So, what’s in a name? From what I’ve been seeing so far online, a lot of people are scratching their heads as to why Microsoft decided to go this way with the naming. It, however, makes sense to me as it denotes that the device will be the one-stop-shop for all your entertainment needs. And I’m not going to argue with them on that. The device essentially takes everything that you have in your entertainment center and jams it into one device. Then, there is the fact that some people (i.e. the entire Internet) wanted to call the bloody thing the 720 which is about as insane me celebrating my 50th birthday next year (I’m 25 now).
I do think that the Xbox Infinity name would have been a good choice for a name, but the justification for it didn’t make sense as they were saying that “if you take the “8″ from Windows 8 and Windows Phone 8 and turn it sideways, it works!” Maybe turning things up on its side make it work better.
As far as the specs go on this thing, for a console, its bananas! Along with Sony, Microsoft has managed to cram a lot of hardware into these gaming and multimedia packages and some people might go out of their way to say that these things are about as powerful as the most powerful PCs on the market. Any self-respecting technophile would know that that’s no true at all.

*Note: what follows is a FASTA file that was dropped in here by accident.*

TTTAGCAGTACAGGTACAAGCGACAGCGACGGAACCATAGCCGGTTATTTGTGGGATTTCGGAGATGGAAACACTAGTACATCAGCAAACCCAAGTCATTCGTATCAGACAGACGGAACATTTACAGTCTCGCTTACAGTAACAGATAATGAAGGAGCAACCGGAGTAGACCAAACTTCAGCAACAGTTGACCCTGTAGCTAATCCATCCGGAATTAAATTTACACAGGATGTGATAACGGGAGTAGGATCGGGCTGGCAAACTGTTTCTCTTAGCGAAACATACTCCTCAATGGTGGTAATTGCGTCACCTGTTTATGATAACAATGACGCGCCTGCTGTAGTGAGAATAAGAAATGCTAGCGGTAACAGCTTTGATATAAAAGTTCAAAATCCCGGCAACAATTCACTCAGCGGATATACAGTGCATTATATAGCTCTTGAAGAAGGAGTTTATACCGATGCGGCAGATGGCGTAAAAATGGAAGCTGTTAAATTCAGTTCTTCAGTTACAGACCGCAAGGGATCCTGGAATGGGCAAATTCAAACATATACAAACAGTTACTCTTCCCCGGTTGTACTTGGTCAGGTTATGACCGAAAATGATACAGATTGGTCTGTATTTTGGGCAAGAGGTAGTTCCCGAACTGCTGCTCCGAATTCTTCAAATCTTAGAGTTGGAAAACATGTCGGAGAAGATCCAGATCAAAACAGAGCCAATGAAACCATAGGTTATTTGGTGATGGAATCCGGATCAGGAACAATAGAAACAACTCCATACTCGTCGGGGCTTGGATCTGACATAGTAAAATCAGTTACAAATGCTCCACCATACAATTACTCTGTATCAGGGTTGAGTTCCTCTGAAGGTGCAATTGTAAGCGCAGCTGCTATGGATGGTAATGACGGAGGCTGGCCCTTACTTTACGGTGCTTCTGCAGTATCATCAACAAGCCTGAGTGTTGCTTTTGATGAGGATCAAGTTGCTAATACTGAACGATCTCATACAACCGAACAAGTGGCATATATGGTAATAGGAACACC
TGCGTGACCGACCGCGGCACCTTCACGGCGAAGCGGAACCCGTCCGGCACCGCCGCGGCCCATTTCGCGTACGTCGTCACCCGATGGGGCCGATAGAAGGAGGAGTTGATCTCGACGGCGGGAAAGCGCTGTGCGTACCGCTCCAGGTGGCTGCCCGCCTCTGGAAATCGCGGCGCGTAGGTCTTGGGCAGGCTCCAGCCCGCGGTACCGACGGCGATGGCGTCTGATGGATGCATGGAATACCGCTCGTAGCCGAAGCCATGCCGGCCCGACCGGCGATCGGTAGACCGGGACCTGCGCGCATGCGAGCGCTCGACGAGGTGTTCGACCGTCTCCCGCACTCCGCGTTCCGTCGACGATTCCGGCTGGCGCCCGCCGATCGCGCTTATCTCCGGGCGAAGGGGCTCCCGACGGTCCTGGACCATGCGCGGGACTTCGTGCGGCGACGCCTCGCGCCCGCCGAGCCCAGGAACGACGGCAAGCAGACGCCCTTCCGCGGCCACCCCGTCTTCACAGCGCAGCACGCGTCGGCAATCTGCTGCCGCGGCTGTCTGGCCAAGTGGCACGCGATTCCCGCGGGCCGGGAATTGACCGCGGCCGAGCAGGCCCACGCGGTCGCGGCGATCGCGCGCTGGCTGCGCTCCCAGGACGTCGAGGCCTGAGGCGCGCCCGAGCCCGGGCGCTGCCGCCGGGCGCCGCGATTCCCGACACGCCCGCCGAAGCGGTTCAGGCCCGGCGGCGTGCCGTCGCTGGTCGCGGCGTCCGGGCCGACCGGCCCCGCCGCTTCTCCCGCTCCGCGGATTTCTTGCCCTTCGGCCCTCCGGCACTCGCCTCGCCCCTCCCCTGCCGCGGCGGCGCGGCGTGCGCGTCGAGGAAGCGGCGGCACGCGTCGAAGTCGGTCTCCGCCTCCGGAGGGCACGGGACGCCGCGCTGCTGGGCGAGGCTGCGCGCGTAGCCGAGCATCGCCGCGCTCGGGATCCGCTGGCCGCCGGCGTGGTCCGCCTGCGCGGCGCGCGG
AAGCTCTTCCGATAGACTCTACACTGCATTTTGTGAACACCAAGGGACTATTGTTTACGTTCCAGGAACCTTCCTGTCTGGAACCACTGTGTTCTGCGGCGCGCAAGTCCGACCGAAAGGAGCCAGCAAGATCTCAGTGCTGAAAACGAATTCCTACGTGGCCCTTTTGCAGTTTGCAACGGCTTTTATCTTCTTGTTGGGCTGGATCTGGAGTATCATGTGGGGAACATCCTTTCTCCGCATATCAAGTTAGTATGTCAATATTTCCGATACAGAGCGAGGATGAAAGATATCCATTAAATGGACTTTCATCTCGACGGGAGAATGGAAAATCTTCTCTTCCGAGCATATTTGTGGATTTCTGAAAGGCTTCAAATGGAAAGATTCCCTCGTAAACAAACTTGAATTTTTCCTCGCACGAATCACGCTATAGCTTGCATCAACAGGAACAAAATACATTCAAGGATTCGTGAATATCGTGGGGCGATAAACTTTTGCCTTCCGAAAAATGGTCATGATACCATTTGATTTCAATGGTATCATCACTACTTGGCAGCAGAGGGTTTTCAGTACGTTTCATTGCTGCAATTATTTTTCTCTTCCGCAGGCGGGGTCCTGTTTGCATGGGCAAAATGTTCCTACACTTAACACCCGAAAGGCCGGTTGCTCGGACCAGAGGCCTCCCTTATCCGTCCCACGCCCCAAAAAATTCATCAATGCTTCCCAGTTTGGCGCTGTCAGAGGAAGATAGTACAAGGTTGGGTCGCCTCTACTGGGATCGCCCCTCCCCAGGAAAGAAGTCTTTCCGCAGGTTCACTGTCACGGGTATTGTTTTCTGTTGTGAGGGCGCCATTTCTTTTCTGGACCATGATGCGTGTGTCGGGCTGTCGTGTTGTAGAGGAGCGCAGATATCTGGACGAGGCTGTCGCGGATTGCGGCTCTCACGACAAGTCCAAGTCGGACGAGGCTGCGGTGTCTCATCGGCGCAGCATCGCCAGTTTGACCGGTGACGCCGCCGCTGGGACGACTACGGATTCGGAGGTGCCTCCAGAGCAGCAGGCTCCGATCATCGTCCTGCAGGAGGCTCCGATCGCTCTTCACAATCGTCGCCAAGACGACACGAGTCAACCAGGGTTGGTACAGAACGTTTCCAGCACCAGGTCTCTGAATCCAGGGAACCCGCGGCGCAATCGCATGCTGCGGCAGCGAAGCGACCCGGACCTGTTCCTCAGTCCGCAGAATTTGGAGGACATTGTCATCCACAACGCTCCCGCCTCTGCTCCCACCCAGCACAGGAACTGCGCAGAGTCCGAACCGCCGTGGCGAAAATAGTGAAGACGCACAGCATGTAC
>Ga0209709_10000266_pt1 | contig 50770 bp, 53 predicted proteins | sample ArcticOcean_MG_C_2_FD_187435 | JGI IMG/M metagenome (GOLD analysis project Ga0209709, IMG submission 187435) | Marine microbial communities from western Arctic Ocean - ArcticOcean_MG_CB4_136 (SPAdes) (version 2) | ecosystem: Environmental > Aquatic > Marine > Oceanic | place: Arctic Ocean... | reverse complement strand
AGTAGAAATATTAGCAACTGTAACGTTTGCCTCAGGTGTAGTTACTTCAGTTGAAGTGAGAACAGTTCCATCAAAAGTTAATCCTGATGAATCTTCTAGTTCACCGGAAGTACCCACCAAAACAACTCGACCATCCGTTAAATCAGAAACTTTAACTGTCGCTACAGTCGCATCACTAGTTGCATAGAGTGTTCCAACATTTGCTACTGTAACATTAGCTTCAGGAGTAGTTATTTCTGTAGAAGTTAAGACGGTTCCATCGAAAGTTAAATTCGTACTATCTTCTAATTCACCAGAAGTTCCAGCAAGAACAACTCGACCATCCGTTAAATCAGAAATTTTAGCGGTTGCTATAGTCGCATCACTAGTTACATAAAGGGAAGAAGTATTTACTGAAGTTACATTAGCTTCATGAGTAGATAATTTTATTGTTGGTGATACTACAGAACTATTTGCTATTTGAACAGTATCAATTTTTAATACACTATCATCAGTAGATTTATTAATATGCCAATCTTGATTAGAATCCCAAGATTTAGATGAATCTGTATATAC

The tech that we are seeing in these consoles now were in PCs a couple of years ago and have since moved on from that. The hardware in these consoles are awesome enough to handle what’s going on with the consoles from the non-resource intensive OS to background processing, but its not like these consoles have much to do in multitasking like PCs do and don’t need all that hardware to do so. Essentially, a computer built in 2010 can handle what these consoles do today (or holiday 2013).